Hillary Step before and after has a drastic change over its land topography and presence. The difficulty level of this section of Everest is even more challenging than before. Since it is said that the 2015’s earthquake destroyed the map of the rocky outcrop, it has become more complicated to climb Everest than before. There are no areas to lean around or take support of while making the final push summit. It is too dangerous and even life-threatening, and the climb is almost impossible without proper gear and resources.
But this does not mean that Hillary Steps was easy to summit before its collapse. It was equally challenging and risky to make the ascent to this section and push to the final summit. The rocky outcrop comprised a thin crest of snow and ice on a rock, steep on the left, overhanging as a cornice on the right. It was a matter of life and death for the team of Tom Bourdillon and Edmund Hillary when they ascended to Hillary Steps of Mount Everest. And although commercial mountaineering had developed significantly throughout the years and decades, Hillary Steps still posed great risk while climbing Mount Everest.
Safety Tips for Climbing Hillary Steps
Hillary Step was not an easy feat to climb. It always posed a great danger to mountaineers while climbing Everest, so safety measures were highly recommended to undertake for the expedition. Here are some of the safety tips for climbing Hillary Steps of Mount Everest:
Physical Fitness and Acclimatization:
Hillary Steps of Mount Everest lies 8,790 meters above sea level, so reaching here from the Base Camp requires a high level of physical fitness and strength. It nearly takes six to ten weeks to complete the Everest Expedition. So we can imagine and calculate the requirements of physical fitness to embark on such a long journey through Nepal’s remote and most treacherous routes.
Physical strength, stamina, endurance, and energy are highly suggested as it is physically demanding. To get through these, acclimatization is the major solution. Gradual ascent is the main thing to work on. Similarly, hydration, nutrition, and staying warm are on the priority list to acclimatize and adjust to the existing altitude.
Acknowledge Weather and Climate Conditions
The weather and climate conditions of the Everest Region are unpredictable and dynamic. It can change within a matter of seconds, so extreme weather is what we can expect here. Mountaineers should review the weather forecast and plan their climbing strategy accordingly. Extreme weather can lead to several hazards like avalanches, strong winds, freezing temperatures, altitude sickness, and frostbite. So climbers should be very careful while embarking on this journey.
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Preparation With Gear and Equipment
Everest’s Hillary Step is technically challenging part. To climb through it and make the final summit push, climbers must have technical skills and mountaineering experience. Skill sets like using climbing ropes, ice axes, crampons, and gaiters are very important for this. But before that, mountaineers should prepare the essential gear and equipment for the expedition. Here are the lists of required items:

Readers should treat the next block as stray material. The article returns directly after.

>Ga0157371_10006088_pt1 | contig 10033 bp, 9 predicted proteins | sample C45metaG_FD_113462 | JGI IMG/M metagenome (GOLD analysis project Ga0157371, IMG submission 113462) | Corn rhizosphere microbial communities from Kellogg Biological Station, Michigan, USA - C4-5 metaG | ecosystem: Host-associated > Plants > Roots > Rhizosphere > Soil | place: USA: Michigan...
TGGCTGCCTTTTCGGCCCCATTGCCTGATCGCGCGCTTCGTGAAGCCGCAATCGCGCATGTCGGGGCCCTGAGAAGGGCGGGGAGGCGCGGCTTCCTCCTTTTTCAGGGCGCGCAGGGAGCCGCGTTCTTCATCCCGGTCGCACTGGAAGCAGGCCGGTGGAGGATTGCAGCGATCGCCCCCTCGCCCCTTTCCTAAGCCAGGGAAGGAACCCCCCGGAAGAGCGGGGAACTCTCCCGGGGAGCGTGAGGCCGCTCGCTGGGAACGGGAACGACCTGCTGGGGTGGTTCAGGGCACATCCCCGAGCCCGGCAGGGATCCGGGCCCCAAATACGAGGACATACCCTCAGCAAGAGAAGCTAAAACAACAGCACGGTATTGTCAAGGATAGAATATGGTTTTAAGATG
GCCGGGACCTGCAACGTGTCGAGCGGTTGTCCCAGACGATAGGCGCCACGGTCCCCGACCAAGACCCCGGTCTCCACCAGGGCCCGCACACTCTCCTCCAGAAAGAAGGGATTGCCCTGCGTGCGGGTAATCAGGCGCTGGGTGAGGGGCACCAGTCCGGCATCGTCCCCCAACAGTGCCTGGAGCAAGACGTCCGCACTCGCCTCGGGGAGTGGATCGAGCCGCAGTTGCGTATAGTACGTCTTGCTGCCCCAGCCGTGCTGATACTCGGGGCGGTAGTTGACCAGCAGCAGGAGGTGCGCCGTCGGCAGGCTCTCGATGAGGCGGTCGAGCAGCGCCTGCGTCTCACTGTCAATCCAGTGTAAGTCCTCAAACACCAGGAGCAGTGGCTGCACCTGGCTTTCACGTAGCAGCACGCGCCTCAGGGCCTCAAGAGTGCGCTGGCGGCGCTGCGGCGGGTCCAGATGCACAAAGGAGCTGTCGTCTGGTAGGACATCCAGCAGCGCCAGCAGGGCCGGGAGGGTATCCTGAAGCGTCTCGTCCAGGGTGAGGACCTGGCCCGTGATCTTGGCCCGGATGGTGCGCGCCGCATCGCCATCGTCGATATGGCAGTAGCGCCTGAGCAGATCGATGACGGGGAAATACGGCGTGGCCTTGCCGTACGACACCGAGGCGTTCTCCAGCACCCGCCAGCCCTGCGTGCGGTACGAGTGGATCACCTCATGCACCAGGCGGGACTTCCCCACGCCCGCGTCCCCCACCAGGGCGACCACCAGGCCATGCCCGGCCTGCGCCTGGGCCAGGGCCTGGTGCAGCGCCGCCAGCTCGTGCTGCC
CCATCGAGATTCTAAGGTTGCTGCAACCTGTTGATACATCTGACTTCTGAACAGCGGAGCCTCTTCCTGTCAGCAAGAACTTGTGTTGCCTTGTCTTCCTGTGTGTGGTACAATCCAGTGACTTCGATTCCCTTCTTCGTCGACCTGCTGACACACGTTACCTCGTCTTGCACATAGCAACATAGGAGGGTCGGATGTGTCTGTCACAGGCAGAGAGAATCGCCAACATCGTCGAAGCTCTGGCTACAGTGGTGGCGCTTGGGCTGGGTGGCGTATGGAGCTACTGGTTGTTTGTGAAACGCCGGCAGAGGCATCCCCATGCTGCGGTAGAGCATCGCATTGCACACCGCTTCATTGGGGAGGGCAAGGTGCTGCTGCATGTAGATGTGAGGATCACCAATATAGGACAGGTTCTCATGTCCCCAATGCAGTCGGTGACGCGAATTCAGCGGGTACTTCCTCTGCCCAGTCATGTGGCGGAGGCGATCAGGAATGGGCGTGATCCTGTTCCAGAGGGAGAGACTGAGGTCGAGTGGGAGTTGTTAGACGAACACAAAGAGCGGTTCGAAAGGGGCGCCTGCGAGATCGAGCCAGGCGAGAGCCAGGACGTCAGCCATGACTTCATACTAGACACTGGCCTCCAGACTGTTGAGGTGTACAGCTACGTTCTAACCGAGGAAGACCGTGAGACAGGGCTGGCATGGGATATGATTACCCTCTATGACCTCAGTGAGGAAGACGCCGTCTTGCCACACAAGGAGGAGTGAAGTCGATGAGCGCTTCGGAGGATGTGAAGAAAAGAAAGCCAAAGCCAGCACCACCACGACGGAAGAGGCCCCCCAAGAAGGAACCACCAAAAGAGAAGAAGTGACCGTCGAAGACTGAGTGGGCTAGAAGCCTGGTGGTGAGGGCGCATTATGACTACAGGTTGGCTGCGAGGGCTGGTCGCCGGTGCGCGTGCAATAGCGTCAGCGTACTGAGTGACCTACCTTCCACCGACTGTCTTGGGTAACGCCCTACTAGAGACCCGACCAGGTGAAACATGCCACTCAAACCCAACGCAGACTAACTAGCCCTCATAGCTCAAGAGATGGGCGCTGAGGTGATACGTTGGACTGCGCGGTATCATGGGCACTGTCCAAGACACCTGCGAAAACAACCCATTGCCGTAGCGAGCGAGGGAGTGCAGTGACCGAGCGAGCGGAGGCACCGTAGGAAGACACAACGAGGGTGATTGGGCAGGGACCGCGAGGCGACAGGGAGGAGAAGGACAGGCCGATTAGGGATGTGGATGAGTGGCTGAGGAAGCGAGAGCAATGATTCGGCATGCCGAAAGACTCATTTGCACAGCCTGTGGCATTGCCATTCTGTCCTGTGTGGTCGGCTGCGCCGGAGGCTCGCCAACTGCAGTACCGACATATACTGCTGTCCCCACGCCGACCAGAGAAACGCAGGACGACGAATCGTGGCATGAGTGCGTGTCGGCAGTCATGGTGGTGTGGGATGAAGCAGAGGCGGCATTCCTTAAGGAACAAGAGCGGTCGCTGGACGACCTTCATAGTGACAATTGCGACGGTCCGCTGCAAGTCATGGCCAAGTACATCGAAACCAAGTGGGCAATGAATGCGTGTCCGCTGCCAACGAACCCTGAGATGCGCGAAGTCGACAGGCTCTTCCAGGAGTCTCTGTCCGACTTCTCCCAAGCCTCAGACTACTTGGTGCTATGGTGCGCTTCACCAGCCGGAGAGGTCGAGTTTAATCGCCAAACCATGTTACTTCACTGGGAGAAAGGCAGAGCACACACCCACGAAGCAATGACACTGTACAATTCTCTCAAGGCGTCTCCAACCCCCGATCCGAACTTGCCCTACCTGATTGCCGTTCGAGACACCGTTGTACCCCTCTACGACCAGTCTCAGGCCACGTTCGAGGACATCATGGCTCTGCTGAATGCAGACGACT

- Base layers (thermal tops and bottoms)
- Insulated jacket
- Down or synthetic-filled parka
- Waterproof and breathable shell jacket and pants
- Fleece or softshell pants
- Warm gloves, socks, and hats
- Mountaineering boots (insulated and crampon-compatible)
- Crampons (compatible with boots)
- Ice axe
- Climbing harness
- Climbing ropes
- Ascenders and descenders
- Prusik cords
- Ice screws (for fixing ropes on ice)
- Expedition tent
- Sleeping bag (rated for extreme cold)
- Sleeping pad or mattress
- Lightweight stove and fuel
- Cooking utensils
- High-altitude stove system (for higher camps)
- Melting and boiling pots
- Food and hydration supplies
- GPS device
- Climbing helmet
- Avalanche transceiver (beacon)
- Snow shovel
- Avalanche probe
- Headlamp with extra batteries
- Sunglasses (with UV protection)
- Sunscreen (high SPF)
- Lip balm
- First aid kit (including altitude sickness medication)
- Water bottles or hydration system
- Toiletries and personal hygiene items
- Trekking poles
- Duffel bags or backpacks (for gear transportation)
Communication and Safety Equipment:
- Satellite phone or communication device
- Two-way radios
- Portable solar charger
- Multi-tool or knife
- Emergency shelter (bivy sack or emergency tent)
Frequently Asked Questions (FAQs)
What is Hillary Step?
Hillary Step is a 12-meter-long rocky outcrop at 8,790 meters (28,839 ft) above sea level.
Why was it called ‘The Hillary Steps of Mount Everest?’
It was called the Hillary Steps after Sir Edmund Hillary successfully scaled Mount Everest on May 29, 1953, alongside Tenzing Norgay Sherpa.
How difficult is the Hillary Step?
Hillary Step is one of the most challenging sections on Everest. It comprises technical and physical challenges fueled by extreme weather, high altitude, and treacherous landscapes.
Are there fixed ropes on the Hillary Step?
The professional guides and mountaineers set fixed ropes on the Hillary Step. It would make the climb more efficient and accessible.
Has the Hillary Step changed over the years?
Reports have claimed that Hillary Steps’ map has been changed due to the 2015 Earthquake in Nepal. It is considered this section is destroyed now, making it more challenging to reach the top of Mount Everest.